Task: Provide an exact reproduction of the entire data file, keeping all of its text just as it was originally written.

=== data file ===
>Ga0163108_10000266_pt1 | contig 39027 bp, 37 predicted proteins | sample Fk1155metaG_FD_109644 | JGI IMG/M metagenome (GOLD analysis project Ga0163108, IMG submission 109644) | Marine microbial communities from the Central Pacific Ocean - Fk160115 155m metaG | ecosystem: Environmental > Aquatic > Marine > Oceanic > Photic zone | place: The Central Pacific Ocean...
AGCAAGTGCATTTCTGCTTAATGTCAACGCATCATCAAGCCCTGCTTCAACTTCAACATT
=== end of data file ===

>Ga0163108_10000266_pt1 | contig 39027 bp, 37 predicted proteins | sample Fk1155metaG_FD_109644 | JGI IMG/M metagenome (GOLD analysis project Ga0163108, IMG submission 109644) | Marine microbial communities from the Central Pacific Ocean - Fk160115 155m metaG | ecosystem: Environmental > Aquatic > Marine > Oceanic > Photic zone | place: The Central Pacific Ocean...
AGCAAGTGCATTTCTGCTTAATGTCAACGCATCATCAAGCCCTGCTTCAACTTCAACATT